I taught public school for 26 years and my salary peaked out at 49,300. After 26 years. It became sooo not worth it. A hundred thou a year would not have been worth it.  The constant disruptions, the constant expectations that certain kids would not be held accountable, the constant accusations of favoritism and wrongdoing and the 23-minute lunch at 10:30 a.m. and the study hall with 48 non-participatory boys, many of whom had to sit on the floor because the room was too small for that many desks, the indignant parents who demanded. . . actually, demanded ANYTHING. Nice people do not DEMAND. And if someone is DEMANDING an exception, he/she is not a nice person.  Teachers don’t leave because of the money.  People don’t become teachers for the money.  People become teachers because of the dedication and the love, and teachers leave because there is absolutely no support any more.

When teachers walk out the door, they don’t usually do it because they hated teaching. They do it because the peripherals made it impossible to be a teacher. In some schools, administrators don’t even call their instructors “teachers” any more. It’s “facilitators” now. That’s because we are no longer allowed to really teach. We spend most of our time trying to maintain order in overcrowded rooms full of disruptive kids who don’t want to be there and don’t want to learn and don’t intend to allow YOUR child to learn, either. Why do we put up with it? WHY?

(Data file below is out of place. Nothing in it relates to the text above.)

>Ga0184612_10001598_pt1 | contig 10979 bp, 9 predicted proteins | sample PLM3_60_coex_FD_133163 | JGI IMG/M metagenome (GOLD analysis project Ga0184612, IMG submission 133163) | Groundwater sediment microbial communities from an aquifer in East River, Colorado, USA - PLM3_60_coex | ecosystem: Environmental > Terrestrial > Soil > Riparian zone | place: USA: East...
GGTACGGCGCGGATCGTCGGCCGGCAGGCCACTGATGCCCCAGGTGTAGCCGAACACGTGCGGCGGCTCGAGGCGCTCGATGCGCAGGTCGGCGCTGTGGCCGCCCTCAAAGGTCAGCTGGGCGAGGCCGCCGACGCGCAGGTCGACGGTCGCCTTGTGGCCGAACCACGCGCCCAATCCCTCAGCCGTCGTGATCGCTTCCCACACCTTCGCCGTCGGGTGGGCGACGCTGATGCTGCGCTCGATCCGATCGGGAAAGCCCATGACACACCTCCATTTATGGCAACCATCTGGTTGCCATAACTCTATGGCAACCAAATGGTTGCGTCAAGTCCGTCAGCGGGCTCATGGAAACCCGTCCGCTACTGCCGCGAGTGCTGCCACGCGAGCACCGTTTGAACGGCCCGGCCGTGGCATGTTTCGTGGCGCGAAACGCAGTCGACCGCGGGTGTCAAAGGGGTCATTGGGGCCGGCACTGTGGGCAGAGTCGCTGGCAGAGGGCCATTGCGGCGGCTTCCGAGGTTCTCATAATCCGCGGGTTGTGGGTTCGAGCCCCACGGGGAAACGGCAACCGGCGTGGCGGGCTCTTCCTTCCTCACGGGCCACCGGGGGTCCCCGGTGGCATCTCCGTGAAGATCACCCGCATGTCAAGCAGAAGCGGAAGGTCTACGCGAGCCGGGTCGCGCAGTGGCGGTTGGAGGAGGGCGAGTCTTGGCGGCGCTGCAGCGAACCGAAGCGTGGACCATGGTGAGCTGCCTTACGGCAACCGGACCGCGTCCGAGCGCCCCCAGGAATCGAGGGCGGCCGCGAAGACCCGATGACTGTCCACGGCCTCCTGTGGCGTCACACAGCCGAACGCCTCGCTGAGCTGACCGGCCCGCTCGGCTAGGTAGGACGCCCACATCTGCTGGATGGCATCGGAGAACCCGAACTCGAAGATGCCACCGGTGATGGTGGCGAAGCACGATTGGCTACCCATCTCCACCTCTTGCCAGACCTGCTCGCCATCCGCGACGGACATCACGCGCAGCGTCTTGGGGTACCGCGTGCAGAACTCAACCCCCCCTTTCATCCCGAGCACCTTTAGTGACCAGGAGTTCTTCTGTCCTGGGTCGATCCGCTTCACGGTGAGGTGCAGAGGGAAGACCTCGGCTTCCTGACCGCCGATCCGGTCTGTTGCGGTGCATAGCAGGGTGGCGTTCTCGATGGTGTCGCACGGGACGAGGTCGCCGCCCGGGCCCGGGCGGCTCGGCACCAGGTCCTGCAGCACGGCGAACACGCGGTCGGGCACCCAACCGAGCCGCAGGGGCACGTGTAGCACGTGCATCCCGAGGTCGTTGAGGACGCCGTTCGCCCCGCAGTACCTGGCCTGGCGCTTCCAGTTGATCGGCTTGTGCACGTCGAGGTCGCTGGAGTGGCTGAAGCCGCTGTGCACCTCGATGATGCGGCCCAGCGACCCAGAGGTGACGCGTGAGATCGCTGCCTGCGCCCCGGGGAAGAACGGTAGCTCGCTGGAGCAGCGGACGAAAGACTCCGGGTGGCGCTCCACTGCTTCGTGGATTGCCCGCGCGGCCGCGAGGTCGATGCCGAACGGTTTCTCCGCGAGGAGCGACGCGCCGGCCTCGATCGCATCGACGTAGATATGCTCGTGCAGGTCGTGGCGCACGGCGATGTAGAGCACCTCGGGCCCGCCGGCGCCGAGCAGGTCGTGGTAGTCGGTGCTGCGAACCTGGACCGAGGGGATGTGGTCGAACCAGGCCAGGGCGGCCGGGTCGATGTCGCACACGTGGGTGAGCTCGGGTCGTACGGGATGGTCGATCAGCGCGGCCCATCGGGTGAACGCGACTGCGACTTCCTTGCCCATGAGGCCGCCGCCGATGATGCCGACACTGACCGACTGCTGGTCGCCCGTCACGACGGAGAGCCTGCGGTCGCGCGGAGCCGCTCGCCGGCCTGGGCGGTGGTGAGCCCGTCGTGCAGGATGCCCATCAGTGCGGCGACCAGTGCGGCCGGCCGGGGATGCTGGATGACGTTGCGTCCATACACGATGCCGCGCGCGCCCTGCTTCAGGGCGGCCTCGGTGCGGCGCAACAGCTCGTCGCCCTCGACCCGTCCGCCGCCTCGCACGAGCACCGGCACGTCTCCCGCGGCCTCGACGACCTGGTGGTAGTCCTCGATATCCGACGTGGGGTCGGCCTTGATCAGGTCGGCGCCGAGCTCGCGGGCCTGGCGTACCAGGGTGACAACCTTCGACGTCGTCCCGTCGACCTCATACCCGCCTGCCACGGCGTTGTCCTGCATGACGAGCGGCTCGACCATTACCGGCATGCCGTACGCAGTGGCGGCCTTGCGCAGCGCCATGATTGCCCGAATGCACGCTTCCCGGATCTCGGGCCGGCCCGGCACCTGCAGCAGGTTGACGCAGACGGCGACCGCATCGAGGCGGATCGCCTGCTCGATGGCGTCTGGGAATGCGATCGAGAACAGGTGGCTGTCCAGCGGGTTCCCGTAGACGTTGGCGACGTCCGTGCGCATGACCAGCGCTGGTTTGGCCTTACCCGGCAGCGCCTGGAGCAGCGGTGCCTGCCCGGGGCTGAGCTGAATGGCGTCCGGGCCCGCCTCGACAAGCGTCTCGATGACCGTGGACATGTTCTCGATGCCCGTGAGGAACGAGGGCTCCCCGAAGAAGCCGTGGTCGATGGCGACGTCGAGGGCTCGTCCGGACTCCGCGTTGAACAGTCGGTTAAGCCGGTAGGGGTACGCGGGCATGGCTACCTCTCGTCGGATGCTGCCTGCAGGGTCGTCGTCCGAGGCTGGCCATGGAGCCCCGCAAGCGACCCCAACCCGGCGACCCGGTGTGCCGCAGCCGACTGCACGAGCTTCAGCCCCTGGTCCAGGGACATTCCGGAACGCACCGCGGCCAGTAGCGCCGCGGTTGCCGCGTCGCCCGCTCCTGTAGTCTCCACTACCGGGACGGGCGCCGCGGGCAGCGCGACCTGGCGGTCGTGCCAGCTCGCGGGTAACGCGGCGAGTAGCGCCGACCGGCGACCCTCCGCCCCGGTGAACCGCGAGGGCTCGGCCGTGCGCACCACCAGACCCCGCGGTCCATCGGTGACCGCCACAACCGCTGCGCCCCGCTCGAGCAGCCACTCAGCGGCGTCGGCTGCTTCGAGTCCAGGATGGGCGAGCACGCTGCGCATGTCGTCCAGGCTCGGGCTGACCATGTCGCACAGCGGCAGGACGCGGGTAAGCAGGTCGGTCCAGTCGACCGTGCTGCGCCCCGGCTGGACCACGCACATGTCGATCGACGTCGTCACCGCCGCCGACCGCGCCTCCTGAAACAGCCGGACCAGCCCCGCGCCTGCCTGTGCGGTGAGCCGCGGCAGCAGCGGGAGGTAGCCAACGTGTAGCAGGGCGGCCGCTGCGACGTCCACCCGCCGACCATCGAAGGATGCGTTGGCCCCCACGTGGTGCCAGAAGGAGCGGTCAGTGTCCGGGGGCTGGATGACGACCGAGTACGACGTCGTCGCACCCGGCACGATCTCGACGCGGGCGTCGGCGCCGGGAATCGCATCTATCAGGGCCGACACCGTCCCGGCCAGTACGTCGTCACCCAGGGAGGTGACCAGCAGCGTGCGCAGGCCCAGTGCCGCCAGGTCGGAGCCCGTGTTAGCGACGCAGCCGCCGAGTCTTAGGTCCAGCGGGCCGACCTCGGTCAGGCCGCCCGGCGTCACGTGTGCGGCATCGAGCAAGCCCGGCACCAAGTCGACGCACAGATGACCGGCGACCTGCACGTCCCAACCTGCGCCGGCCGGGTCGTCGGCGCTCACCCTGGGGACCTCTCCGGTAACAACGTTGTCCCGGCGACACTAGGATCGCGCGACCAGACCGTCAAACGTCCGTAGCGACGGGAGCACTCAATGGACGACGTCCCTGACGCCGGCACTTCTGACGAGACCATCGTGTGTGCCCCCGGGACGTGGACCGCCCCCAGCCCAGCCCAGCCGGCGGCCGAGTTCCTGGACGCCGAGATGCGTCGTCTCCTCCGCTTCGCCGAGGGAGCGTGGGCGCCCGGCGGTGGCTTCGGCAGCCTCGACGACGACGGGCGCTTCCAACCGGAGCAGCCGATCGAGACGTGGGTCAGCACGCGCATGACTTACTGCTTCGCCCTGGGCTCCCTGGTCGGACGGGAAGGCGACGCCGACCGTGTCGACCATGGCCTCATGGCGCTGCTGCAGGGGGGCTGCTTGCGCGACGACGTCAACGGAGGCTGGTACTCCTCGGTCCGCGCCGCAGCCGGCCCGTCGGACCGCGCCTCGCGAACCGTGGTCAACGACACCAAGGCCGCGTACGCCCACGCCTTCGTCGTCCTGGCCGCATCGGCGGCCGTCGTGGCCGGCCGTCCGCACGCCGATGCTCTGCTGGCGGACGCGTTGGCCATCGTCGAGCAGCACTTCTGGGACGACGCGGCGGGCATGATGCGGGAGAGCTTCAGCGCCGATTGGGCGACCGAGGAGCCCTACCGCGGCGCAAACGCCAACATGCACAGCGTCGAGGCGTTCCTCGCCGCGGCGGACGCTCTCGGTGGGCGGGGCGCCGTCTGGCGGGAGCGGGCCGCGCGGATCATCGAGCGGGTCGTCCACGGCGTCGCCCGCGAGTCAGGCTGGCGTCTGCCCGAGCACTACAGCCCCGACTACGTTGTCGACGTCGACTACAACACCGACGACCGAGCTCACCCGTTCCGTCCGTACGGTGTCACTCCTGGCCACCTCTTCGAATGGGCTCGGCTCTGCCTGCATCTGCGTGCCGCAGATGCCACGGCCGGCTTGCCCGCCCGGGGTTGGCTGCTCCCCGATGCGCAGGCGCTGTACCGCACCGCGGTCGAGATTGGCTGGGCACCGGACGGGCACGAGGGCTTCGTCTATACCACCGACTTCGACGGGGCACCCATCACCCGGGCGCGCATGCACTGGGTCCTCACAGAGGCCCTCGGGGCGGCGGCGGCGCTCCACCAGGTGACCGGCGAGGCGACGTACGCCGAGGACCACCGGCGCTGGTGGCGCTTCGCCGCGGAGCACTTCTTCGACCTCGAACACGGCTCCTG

I make not quite 16,000 now, and even though we’re one sheet of cardboard away from living in a cardboard box under a bridge, I’m far, far better off. Why is that? Because teaching is what I love, eager students are who I love, and now I can do what I was meant to do without putting up with disruptive students or parents who demand exceptions.  And when a student gives us any kind of disruptive behavior at this level and refuses to leave, we call the cops.

It took me almost a full year to ‘catch on’ to the fact that I no longer had to ‘deal’ with that kind of behavior any more. It comes as quite a surprise to some students that after a certain level, disruptive behavior is no longer allowed. After a certain level, the facilitators no longer allow it on the facility.

Perhaps if our students were taught that lesson in fourth grade, we wouldn’t have any obnoxious hoods keeping our good kids from learning in any of the higher grades.

In a perfect world.

Yes, I mean every word of this post. Some of you will find fault with the fact that I do not believe our nation’s schools and our nation’s children should be required to put up with disruptive and violent behaviors. After all, some of those kids can’t help it. And so they can’t. Get them away from the other kids because frankly, anything that prevents the good kids from learning doesn’t belong there. Tolerance? I’m all for it. How about some of that for the good kids, too!